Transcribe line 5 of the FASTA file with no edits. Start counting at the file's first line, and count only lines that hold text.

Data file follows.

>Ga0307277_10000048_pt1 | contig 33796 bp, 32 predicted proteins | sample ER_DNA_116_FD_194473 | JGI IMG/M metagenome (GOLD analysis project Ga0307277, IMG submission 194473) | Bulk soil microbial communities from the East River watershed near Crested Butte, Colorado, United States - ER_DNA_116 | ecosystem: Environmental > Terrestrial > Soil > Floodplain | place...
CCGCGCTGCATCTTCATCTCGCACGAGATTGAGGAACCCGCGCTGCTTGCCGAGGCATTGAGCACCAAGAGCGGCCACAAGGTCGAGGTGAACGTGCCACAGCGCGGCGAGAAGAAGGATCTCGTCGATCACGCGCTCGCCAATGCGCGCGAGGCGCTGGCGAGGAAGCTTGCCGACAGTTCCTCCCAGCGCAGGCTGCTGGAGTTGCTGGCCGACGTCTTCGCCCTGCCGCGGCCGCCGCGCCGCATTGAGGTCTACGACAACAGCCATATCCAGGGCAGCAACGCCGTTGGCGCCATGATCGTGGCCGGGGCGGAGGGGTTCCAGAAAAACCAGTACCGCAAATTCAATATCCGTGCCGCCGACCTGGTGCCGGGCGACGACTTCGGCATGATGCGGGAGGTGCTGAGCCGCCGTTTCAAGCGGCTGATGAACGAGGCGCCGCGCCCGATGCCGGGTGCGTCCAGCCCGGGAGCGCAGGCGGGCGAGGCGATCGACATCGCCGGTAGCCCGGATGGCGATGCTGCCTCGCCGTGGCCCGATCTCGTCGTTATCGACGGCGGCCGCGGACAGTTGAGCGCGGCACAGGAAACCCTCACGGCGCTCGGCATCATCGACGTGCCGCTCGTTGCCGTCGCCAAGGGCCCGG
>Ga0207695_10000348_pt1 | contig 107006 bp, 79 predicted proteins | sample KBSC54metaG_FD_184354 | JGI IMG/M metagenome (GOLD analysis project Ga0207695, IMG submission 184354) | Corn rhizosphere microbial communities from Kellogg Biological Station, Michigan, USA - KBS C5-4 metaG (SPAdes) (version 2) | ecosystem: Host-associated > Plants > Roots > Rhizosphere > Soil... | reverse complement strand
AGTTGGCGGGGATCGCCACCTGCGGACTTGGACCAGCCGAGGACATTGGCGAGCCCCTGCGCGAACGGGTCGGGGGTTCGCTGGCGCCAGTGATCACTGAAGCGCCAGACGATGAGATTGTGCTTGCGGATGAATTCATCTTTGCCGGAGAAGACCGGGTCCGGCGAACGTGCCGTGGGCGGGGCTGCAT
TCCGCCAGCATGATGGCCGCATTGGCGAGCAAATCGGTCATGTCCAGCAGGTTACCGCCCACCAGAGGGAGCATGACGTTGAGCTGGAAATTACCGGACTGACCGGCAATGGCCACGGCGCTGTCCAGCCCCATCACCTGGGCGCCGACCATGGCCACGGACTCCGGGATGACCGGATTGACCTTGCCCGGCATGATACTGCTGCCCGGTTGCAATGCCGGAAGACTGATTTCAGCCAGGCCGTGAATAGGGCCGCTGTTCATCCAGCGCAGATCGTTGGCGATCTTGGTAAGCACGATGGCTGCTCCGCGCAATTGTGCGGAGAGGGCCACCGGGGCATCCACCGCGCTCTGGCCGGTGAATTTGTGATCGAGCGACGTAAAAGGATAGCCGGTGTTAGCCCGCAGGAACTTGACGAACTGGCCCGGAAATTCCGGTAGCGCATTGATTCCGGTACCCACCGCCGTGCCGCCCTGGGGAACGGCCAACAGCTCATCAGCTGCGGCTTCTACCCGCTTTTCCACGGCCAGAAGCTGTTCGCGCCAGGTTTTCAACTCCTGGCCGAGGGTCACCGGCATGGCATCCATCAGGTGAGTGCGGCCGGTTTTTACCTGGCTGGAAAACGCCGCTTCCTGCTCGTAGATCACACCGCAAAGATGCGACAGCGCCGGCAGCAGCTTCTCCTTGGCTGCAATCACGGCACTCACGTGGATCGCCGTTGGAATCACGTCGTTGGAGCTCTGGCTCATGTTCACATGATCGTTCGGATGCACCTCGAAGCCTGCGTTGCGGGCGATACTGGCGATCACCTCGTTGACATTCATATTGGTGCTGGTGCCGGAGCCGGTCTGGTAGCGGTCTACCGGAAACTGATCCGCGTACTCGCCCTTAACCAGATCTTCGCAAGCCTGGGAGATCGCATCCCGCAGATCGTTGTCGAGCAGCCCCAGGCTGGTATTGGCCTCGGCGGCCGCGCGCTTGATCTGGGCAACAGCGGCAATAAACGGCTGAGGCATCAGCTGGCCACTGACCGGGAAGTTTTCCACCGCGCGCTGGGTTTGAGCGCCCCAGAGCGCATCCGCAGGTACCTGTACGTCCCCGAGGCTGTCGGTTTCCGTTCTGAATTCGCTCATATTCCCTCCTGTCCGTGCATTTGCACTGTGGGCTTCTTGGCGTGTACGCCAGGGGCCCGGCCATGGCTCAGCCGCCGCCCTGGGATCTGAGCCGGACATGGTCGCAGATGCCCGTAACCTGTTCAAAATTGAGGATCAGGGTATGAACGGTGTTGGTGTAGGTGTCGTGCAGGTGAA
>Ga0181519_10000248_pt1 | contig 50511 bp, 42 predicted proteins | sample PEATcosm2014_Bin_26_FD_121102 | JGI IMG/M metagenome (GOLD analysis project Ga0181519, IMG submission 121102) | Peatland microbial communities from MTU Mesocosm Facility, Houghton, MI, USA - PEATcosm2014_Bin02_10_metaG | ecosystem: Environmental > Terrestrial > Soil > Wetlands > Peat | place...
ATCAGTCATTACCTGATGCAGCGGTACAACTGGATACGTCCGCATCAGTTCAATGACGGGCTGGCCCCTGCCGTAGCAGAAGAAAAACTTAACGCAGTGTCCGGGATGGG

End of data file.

TCCGCCAGCATGATGGCCGCATTGGCGAGCAAATCGGTCATGTCCAGCAGGTTACCGCCCACCAGAGGGAGCATGACGTTGAGCTGGAAATTACCGGACTGACCGGCAATGGCCACGGCGCTGTCCAGCCCCATCACCTGGGCGCCGACCATGGCCACGGACTCCGGGATGACCGGATTGACCTTGCCCGGCATGATACTGCTGCCCGGTTGCAATGCCGGAAGACTGATTTCAGCCAGGCCGTGAATAGGGCCGCTGTTCATCCAGCGCAGATCGTTGGCGATCTTGGTAAGCACGATGGCTGCTCCGCGCAATTGTGCGGAGAGGGCCACCGGGGCATCCACCGCGCTCTGGCCGGTGAATTTGTGATCGAGCGACGTAAAAGGATAGCCGGTGTTAGCCCGCAGGAACTTGACGAACTGGCCCGGAAATTCCGGTAGCGCATTGATTCCGGTACCCACCGCCGTGCCGCCCTGGGGAACGGCCAACAGCTCATCAGCTGCGGCTTCTACCCGCTTTTCCACGGCCAGAAGCTGTTCGCGCCAGGTTTTCAACTCCTGGCCGAGGGTCACCGGCATGGCATCCATCAGGTGAGTGCGGCCGGTTTTTACCTGGCTGGAAAACGCCGCTTCCTGCTCGTAGATCACACCGCAAAGATGCGACAGCGCCGGCAGCAGCTTCTCCTTGGCTGCAATCACGGCACTCACGTGGATCGCCGTTGGAATCACGTCGTTGGAGCTCTGGCTCATGTTCACATGATCGTTCGGATGCACCTCGAAGCCTGCGTTGCGGGCGATACTGGCGATCACCTCGTTGACATTCATATTGGTGCTGGTGCCGGAGCCGGTCTGGTAGCGGTCTACCGGAAACTGATCCGCGTACTCGCCCTTAACCAGATCTTCGCAAGCCTGGGAGATCGCATCCCGCAGATCGTTGTCGAGCAGCCCCAGGCTGGTATTGGCCTCGGCGGCCGCGCGCTTGATCTGGGCAACAGCGGCAATAAACGGCTGAGGCATCAGCTGGCCACTGACCGGGAAGTTTTCCACCGCGCGCTGGGTTTGAGCGCCCCAGAGCGCATCCGCAGGTACCTGTACGTCCCCGAGGCTGTCGGTTTCCGTTCTGAATTCGCTCATATTCCCTCCTGTCCGTGCATTTGCACTGTGGGCTTCTTGGCGTGTACGCCAGGGGCCCGGCCATGGCTCAGCCGCCGCCCTGGGATCTGAGCCGGACATGGTCGCAGATGCCCGTAACCTGTTCAAAATTGAGGATCAGGGTATGAACGGTGTTGGTGTAGGTGTCGTGCAGGTGAA